IMA

Straight from the heart:The plight of the medical profession today 

Dr KK Aggarwal

National President IMA & HCFI

 

IMA is the voice and represents the collective consciousness of the medical profession in the country. It practically covers all the doctors in India directly through its membership of 3 lakhs, spread over 30 States and 17 Local Branches, and indirectly through federation of medical associations to the rest of the medical professionals in the country.

 

IMA also is connected to every medical professional in the world through the Confederation of Medical Associations in Asia and Oceania (CMAAO) & the World Medical Association (WMA).

 

The medical profession is going through its toughest time with the nobility and dignity of medical profession at stake. Some black sheep amongst us are taking away the entire nobility and dignity of the medical profession. They must be exposed at the earliest.

 

Medical profession was, is and will always remain noble.

 

First and foremost, it is important for us to understand that we are medical professionals and not a business house. To run a business, a businessman does not require a registered degree or follow a professional code of conduct. But we, professional doctors, are being controlled by corporate houses whose ethics differ from that of ours. They can market, distribute commissions and advertise their services, which is unethical for professional doctors and is a professional misconduct as defined by the MCI Code of Ethics Regulations.

 

Bureaucrats and legislators must look into this matter and allow only professionals to own, manage and/or run medical establishments. 

 

Have we ever heard of law firms and legal arbitrators owned by business houses?

 

To prosecute a doctor for criminal medical negligence, any medical action taken by him/her, should have been done with an intention to harm or with the knowledge that it can cause harm and the patient is not informed about the same. But, this is not the case in a medical practice, we never treat with an intention to harm or treat without an informed consent. Then why are doctors again and again subject to criminal prosecution?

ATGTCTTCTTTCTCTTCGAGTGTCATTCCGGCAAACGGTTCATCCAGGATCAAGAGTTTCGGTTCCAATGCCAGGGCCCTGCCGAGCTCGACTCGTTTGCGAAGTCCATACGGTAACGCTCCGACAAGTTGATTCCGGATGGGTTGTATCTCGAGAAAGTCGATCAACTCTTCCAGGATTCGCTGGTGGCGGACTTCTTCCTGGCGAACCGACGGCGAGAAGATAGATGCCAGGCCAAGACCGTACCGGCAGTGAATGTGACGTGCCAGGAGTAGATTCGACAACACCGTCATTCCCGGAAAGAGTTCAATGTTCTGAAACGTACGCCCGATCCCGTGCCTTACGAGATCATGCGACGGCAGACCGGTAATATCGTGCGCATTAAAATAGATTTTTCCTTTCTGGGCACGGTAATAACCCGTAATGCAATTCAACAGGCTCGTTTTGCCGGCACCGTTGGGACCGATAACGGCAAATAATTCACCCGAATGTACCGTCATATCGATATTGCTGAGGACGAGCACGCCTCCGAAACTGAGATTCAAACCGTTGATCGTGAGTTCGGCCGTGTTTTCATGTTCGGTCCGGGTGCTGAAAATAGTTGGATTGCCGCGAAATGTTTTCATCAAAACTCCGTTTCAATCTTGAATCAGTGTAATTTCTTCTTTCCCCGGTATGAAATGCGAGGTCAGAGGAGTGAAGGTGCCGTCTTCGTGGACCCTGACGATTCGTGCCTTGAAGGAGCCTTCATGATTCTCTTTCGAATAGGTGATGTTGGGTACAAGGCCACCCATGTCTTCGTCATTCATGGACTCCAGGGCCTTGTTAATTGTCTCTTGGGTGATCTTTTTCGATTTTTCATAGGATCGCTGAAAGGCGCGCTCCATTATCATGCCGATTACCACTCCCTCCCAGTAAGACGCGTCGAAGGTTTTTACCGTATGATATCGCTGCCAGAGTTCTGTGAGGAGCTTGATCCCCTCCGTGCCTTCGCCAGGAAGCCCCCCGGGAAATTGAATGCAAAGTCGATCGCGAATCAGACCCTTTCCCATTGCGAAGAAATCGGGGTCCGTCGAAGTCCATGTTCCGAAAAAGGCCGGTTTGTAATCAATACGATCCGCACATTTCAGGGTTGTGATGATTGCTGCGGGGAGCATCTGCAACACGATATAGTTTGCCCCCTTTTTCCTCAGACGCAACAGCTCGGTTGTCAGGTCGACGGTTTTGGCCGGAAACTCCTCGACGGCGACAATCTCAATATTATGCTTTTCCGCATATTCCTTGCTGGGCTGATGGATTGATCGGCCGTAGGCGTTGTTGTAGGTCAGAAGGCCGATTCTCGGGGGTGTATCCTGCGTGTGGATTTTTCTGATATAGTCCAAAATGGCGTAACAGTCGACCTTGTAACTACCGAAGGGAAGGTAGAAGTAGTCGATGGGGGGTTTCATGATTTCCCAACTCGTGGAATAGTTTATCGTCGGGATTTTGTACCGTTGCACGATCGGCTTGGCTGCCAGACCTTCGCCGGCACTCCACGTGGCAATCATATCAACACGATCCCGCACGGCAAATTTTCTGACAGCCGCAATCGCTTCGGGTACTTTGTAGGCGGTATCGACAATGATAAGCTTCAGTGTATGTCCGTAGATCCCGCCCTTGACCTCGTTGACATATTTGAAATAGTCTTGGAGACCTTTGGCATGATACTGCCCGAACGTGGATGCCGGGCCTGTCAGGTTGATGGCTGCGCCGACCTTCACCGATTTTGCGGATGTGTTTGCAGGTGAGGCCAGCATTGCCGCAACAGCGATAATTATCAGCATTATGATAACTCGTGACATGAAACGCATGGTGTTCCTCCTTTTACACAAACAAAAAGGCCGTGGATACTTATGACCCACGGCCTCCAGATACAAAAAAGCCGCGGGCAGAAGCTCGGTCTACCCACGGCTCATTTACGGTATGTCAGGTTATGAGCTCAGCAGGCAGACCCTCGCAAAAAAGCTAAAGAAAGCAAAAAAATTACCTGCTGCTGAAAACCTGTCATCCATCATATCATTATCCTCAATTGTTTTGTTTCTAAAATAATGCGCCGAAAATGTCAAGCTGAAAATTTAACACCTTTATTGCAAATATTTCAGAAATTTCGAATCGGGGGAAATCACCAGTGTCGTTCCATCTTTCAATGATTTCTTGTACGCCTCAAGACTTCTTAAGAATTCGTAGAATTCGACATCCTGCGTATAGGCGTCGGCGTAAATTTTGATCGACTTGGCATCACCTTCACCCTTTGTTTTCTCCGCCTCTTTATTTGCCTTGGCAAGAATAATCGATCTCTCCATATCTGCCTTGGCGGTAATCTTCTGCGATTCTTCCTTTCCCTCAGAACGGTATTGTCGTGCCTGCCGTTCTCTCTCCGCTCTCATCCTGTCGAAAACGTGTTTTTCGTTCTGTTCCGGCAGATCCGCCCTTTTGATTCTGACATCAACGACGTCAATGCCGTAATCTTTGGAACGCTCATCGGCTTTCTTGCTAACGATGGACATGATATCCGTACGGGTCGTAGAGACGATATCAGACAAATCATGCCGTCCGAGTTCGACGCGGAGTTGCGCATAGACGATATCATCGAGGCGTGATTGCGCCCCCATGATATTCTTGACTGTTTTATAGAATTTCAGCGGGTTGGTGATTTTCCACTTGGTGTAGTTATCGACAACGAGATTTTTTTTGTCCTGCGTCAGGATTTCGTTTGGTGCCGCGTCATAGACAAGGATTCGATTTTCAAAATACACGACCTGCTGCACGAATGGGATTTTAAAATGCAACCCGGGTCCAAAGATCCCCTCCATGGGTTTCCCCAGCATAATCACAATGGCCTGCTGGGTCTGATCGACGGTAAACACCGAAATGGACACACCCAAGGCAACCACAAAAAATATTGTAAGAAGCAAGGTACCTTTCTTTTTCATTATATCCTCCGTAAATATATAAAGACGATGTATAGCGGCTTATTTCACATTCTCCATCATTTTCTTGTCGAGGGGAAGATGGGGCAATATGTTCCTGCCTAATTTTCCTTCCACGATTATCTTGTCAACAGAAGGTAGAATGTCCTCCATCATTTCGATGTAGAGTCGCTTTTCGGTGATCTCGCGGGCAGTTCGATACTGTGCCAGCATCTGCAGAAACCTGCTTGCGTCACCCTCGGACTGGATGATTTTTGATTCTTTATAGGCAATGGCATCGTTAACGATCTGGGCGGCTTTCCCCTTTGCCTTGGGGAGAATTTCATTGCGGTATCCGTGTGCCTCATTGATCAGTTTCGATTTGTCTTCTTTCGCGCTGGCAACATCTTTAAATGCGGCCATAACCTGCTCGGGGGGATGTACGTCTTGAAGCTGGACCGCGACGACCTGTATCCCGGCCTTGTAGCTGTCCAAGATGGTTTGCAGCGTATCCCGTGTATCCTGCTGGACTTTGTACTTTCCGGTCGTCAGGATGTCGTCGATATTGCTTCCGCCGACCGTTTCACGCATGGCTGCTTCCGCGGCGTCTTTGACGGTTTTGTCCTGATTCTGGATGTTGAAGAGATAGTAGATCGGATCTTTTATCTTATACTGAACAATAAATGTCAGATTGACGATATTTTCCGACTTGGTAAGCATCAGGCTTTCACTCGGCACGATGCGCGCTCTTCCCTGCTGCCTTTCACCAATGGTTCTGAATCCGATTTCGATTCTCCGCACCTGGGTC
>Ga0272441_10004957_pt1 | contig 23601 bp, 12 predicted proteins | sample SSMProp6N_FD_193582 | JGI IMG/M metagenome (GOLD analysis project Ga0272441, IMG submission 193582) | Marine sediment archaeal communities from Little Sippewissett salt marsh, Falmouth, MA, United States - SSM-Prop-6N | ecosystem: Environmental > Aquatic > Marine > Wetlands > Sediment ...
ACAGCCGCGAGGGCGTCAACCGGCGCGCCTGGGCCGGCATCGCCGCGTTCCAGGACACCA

Criminal prosecution of doctor should be an exception and not a routine. The situation today is that doctors now are being prosecuted in various special acts for non-professional activities like not wearing apron, not displaying a defined board or not keeping a copy of PC PNDT Act. Doctors are also being prosecuted for minor violations of privacy, confidentiality of patient information and data and violations of minor clauses in surrogacy, IVF and HIV_AIDS acts. This is not acceptable to the medical profession.

 

Doctors provide subsidy to the patients. Doctors, whose consultation fees may be more than Rs. 2,000/-, constitute only a small percentage. Most GPs in metro cities charge less than Rs. 200/- as their consultation fee; often this also includes dispensing medicines along with professional consultation.

 

To err is human. Doctors are bound to make mistakes and are covered for the same under indemnity insurance. But the compensation awarded for negligence cannot be in crores. There are more than six cases on record, where the compensation awarded against the doctors have ranged between 1 and 12 crores. 

 

Also, the method used for calculation of compensation is based on the income of the patient and not the seriousness of the illness. For the same amount of fee charged by a doctor and for the same illness depending upon the income of patient, the compensation awarded may be in lakhs or crores. The formula 70 – age x annual income + 30% – one third should not be acceptable to medical profession as it discriminates a poor from the rich.

 

The formula of compensation calculation for drug trials as defined by the Drugs and Cosmetic Act may be the best alternative. The same is dependent on age and the seriousness of the patient.

 

Doctors are professionals and professional autonomy is their right. It is the duty of the doctor to provide rational treatment, which includes rational use of drugs and investigations. No one can take away this autonomy from a doctor.

 

The job of a doctor is also to provide affordable, quality and safe health care. Today, most doctors are not informed about any new drug launched in the country, drug/s banned in the country, drugs found to be substandard quality or fake/spurious drugs. Similarly, any drug labelling changes, whether deletions or additions, are not communicated to the doctors. So, all doctors today depend on the industry to update their knowledge.

 

The government allows the same salt to be sold by the same company at three difference prices as generic-generic, generic-trade or generic-branch. Why does the government not adopt ‘one drug – one company – one price’ policy?